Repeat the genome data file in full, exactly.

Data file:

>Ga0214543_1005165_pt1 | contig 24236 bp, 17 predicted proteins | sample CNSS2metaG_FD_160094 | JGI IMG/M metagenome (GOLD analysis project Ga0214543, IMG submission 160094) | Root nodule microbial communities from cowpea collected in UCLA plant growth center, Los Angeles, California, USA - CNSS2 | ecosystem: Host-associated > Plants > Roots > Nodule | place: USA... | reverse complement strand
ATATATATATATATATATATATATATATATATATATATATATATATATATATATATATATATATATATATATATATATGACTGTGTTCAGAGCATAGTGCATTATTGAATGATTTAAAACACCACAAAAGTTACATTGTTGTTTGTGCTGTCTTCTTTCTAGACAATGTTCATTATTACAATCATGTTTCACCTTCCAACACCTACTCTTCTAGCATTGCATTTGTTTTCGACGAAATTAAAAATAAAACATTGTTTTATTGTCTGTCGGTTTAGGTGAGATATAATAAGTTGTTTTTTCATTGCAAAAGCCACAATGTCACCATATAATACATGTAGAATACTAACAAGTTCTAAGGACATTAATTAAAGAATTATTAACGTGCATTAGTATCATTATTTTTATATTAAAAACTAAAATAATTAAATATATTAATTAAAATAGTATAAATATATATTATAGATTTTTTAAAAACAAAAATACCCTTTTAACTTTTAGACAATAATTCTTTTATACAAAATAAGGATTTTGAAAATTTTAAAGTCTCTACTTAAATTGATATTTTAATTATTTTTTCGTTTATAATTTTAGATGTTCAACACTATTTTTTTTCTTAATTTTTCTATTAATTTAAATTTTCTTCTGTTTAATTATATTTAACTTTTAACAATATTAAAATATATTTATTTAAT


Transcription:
>Ga0214543_1005165_pt1 | contig 24236 bp, 17 predicted proteins | sample CNSS2metaG_FD_160094 | JGI IMG/M metagenome (GOLD analysis project Ga0214543, IMG submission 160094) | Root nodule microbial communities from cowpea collected in UCLA plant growth center, Los Angeles, California, USA - CNSS2 | ecosystem: Host-associated > Plants > Roots > Nodule | place: USA... | reverse complement strand
ATATATATATATATATATATATATATATATATATATATATATATATATATATATATATATATATATATATATATATATGACTGTGTTCAGAGCATAGTGCATTATTGAATGATTTAAAACACCACAAAAGTTACATTGTTGTTTGTGCTGTCTTCTTTCTAGACAATGTTCATTATTACAATCATGTTTCACCTTCCAACACCTACTCTTCTAGCATTGCATTTGTTTTCGACGAAATTAAAAATAAAACATTGTTTTATTGTCTGTCGGTTTAGGTGAGATATAATAAGTTGTTTTTTCATTGCAAAAGCCACAATGTCACCATATAATACATGTAGAATACTAACAAGTTCTAAGGACATTAATTAAAGAATTATTAACGTGCATTAGTATCATTATTTTTATATTAAAAACTAAAATAATTAAATATATTAATTAAAATAGTATAAATATATATTATAGATTTTTTAAAAACAAAAATACCCTTTTAACTTTTAGACAATAATTCTTTTATACAAAATAAGGATTTTGAAAATTTTAAAGTCTCTACTTAAATTGATATTTTAATTATTTTTTCGTTTATAATTTTAGATGTTCAACACTATTTTTTTTCTTAATTTTTCTATTAATTTAAATTTTCTTCTGTTTAATTATATTTAACTTTTAACAATATTAAAATATATTTATTTAAT